As far as getting a good downside going here,if there is one thing that is troubling…it is that these big down days we've had in the last 2 weeks are having higher DJIA and S&P closes. Today we got a close back over 1320. Last week it was 1307….and then I think we had a 1317 close on Tues.-Anyway…unless,or until we start getting closes below 1300…it would appear this thing is building a base here…so to speak. Like it or not…it is what it is…until it isn't.

  • convictscott

    Its totally inconclusive until we break one way or the other. Worrying for both cases is the inability to capitalise on decent moves which should have set off a bigger move

  • convictscott

    The big thing I want to point out for this week is that the momentum changed several times a week, and it was totally unpredictable. Yesterday new highs were on the cards, today, the bears have the edge.

    This is exactly why IMO the sort of opinion that starts with “we go up until 13XXX and then fall to 12XXX” based on whatever cycle, lunar period, square of price, fib extention or whatever… its all complete bullshit.

    Read that again. complete. bullshit.

    Long term wave counts. Both bullish and bearish… complete.bullshit.

    Basically, at this point, the market cant be predicted more than a day or two, and the odds of strength hand weakness change with each new bit of information we get.

  • Clint

    Oh it's a “chop” house right here for sure. I may have to wait a few days or a week to get back in, depending on how the 1320(ish) area acts on Mon & Tues look. We'll see..you never know. Looking forward to it. Thanx ! :)

  • Joe_Jones

    Don't get me wrong Scott. I jump on the bullish wagon when price action tells me to do so. Your assessments greatly helps me for my entry/exit points. I am however bearish over the short / medium term because, as I said before, QE3 will not be justified if the market is at the highest and everything is rosy. But will all know that there is no doubt that QE3 will come about eventually, otherwise JPM, BOA, and friends will collapse. So, Bernank will have to create the conditions so that QE3 is accepted. Whether it starts next week or next month, it does not really matter. All I know is that it is going to happen. Regarding the timing of my entries/exits, I know that I can improve them but it is not that critical to me because I am not leveraged in my trades, so my margin of error is greater. I am not a pro trader, just a guy that looks to banking some coins using his savings. I am happy as long as I am on the right side of the trend. I think the strongest bearish argument that I have for further downside next week is the current price action of the USD. If the market keeps going up next week and into new highs, the dollar will likely fall of the plate. Given current oil and PM prices and records dollars shorts positions, it is highly unlikely that further market propping will be entertained. Because that would mean that sheep would have won. Also, doing so would be for the FED like committing suicide and reducing significantly hopes for further QE acceptance by the public and politicians. FED would turn itself into public enemy no.1 if they shoot dead the dollar right away and I am sure that they do not want that attention.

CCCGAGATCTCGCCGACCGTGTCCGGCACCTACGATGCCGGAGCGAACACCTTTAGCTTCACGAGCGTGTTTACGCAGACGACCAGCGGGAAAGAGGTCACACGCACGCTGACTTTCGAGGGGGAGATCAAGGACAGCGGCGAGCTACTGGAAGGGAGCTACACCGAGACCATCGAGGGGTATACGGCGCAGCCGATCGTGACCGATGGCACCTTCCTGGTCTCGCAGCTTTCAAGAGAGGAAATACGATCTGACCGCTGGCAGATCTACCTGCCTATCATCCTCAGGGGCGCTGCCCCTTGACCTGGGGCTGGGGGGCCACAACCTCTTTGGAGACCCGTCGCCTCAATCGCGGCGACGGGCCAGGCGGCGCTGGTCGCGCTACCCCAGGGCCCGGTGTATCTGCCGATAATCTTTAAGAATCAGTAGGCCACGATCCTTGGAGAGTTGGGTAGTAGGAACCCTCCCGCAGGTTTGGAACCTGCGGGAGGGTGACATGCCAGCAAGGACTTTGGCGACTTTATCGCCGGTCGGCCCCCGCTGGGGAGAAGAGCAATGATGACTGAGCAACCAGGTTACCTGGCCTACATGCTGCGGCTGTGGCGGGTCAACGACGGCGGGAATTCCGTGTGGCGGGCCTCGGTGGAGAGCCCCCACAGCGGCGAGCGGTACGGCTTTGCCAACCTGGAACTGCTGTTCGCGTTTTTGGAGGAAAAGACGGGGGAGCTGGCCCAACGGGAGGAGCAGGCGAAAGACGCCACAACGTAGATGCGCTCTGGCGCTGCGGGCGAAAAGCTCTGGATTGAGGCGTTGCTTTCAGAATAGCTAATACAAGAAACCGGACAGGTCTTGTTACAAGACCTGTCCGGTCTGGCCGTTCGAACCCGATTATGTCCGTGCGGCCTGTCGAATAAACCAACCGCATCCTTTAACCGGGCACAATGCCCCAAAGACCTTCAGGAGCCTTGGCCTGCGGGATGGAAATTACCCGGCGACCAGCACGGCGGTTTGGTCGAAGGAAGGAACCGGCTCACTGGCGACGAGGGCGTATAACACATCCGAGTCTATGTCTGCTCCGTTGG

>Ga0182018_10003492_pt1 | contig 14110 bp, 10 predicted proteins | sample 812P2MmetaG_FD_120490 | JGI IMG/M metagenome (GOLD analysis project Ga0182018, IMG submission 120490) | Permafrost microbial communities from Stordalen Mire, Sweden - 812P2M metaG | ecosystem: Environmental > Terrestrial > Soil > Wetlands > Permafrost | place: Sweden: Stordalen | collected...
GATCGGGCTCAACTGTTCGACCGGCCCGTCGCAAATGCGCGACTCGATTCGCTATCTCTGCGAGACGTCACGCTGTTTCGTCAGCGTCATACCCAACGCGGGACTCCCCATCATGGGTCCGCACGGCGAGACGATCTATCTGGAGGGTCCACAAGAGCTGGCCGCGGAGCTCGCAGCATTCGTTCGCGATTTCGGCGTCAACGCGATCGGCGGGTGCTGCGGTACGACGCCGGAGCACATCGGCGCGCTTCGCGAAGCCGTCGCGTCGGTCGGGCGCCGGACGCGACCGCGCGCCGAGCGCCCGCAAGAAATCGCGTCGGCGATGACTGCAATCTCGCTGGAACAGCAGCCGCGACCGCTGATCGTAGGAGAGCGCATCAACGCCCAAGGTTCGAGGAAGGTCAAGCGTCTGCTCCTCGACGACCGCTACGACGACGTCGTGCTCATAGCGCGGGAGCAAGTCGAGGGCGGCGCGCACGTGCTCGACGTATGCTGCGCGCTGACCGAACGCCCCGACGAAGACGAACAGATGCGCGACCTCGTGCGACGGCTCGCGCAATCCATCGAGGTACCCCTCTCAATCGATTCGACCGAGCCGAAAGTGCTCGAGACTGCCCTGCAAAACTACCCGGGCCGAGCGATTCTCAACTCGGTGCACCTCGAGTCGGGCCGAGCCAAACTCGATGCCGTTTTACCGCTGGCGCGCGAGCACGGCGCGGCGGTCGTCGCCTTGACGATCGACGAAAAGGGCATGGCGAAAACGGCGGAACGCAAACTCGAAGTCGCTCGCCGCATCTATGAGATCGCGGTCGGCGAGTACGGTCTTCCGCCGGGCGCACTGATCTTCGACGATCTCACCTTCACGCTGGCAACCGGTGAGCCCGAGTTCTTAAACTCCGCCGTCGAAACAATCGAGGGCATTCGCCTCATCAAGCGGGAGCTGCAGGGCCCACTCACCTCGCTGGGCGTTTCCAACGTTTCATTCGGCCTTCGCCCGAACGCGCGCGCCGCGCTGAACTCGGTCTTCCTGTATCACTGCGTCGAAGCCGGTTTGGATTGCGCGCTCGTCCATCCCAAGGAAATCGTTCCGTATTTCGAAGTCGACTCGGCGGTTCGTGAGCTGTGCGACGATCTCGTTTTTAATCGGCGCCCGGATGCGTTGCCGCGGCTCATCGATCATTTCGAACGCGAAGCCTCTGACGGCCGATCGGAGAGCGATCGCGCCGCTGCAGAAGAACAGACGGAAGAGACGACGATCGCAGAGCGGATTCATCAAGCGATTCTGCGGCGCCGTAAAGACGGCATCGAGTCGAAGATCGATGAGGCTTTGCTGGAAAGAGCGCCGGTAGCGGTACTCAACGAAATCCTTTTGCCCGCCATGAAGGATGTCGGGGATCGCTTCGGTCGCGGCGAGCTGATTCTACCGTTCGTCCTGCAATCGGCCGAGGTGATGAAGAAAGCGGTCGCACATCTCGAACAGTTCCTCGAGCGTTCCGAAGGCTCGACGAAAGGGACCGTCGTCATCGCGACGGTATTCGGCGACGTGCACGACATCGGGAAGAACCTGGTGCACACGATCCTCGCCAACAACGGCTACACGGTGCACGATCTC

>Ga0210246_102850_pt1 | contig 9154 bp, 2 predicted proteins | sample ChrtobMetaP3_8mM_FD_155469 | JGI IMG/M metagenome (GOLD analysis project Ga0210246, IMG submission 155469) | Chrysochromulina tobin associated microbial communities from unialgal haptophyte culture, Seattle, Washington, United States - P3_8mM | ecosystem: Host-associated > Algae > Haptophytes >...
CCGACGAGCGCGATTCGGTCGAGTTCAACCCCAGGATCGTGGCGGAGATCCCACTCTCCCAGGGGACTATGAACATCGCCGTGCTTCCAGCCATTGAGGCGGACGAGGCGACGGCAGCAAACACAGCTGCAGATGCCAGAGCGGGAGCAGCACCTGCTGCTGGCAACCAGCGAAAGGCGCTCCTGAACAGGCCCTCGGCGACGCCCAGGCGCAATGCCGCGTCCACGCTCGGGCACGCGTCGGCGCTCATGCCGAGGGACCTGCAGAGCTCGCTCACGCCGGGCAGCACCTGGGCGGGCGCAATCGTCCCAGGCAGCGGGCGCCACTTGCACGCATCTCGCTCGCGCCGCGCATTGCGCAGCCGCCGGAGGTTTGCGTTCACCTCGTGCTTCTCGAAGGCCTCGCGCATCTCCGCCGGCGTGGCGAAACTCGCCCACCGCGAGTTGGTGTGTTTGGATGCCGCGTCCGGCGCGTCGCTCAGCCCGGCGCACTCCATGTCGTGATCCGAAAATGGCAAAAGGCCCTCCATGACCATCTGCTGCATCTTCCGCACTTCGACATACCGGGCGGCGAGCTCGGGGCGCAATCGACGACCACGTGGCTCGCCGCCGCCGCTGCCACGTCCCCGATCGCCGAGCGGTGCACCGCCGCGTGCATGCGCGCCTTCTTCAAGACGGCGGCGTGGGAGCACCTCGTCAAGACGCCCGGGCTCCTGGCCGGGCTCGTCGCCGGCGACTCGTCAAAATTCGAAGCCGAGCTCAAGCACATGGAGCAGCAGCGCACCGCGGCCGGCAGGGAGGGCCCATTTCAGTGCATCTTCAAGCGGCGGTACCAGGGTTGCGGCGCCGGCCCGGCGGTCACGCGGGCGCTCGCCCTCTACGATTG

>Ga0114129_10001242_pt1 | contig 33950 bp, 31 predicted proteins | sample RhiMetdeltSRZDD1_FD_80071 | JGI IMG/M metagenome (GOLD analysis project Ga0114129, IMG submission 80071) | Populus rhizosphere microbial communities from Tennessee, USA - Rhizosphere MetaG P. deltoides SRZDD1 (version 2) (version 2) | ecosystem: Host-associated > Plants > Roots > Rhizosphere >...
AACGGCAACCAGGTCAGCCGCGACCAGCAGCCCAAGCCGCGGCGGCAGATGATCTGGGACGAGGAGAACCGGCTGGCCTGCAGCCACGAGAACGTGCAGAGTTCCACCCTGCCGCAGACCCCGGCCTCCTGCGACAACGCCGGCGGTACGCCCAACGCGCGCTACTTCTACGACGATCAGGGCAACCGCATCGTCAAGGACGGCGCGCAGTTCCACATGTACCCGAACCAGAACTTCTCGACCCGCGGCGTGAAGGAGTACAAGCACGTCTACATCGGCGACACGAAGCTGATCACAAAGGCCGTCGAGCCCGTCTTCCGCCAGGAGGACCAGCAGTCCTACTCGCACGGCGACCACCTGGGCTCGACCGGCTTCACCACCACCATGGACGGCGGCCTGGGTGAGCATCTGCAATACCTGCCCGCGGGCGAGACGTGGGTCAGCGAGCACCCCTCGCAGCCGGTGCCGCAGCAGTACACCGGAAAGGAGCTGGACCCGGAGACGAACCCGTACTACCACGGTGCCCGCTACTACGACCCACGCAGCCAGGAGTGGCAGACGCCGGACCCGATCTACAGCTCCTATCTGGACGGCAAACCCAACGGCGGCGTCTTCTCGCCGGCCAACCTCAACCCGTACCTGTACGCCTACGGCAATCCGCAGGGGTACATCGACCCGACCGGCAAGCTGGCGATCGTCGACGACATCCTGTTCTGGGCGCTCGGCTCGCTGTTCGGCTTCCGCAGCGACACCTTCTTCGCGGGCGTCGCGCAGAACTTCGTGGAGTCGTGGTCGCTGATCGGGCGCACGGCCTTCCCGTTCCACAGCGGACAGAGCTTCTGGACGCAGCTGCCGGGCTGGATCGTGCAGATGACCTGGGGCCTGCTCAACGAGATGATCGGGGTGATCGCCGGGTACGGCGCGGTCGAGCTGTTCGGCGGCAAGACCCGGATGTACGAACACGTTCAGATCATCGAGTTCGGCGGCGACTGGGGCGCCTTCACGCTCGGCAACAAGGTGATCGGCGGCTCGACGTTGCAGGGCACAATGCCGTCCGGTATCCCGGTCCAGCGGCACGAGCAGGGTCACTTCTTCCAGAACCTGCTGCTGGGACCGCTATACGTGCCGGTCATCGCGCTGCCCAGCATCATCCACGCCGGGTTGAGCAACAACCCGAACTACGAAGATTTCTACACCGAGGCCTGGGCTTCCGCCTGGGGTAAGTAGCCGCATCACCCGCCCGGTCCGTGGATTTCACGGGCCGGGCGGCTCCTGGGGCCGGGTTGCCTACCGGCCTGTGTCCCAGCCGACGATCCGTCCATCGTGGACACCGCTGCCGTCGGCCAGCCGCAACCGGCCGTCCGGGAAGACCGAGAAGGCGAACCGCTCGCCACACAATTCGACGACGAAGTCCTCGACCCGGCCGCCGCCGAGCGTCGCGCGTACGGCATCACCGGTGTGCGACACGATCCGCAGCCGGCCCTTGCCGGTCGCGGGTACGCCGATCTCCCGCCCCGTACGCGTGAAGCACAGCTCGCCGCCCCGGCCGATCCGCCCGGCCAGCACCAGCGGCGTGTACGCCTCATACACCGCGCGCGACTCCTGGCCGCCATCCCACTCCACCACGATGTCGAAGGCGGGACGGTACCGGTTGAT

• http://practicalt.blogspot.com/ Gold_Gerb

    CS, thanks for your reply.
    a follow up question.
    isn't these last 3 days, just inside candle to the March 1 range?
    if so, would it be considered just mental masturbation, until we break higher, or lower on the SPY
    March 1 candle?
    TIA

    -GG

  • convictscott

    Yes, but IMO a break of todays inside candle to the downside will probably set off a chain reaction where it propels it to the real decision zone, and the herd gets on board.

  • convictscott

    ¤ø„¸¸„ø¤º°¨¤ø„¸¸„ø¤º°¨
    ¨°º¤ø„¸ N E W „ø¤º°¨
    ¸„ø¤º°¨ P O S T “°º¤ø„¸
    ¸„ø¤º°¨¤ø„¸¸„ø¤º°º¤ø„¸

  • tradem4alpha

    on long timeframes, obviously log charts are the best ones, because they show greater importance for the bottom of the chart then the top (for linear charts it is exactly opposite). And it very clear why log charts are the better ones: because all gains and losses in the stock market are exponential, not arithmetic. Here is a chart in linear scale: http://3.bp.blogspot.com/_OpWm… Same charts in log scale: http://4.bp.blogspot.com/_OpWm… This is why bear markets are very damaging in the middle and toward the end and this is why they usually start gently. Usual people have no problem with a 5-10% loss in the stock. But when this loss becomes 20, 30% then the start panicking and selling (creating an impulsive cascade). When you look at the linear chart above, it appears that someone who bought in september 2006 and sold in february 2007 made more than someone who bought in march 2009 and sold in september 2009. But this is clearly not the case. The first move is actually a 40% move, where the second move is 100%. So you see now the importance of using log charts (at least on long timeframes).

  • http://www.trendarchitect.com/blog/ John Palatine

    I wouldn't be surprised if this is a top in the making. The last time we had such a range was during November last year. Eventually bulls were strong enough to turn it into a continuation pattern, but this time around, being less optimistic is perhaps more rewarding. Keep your stops tight.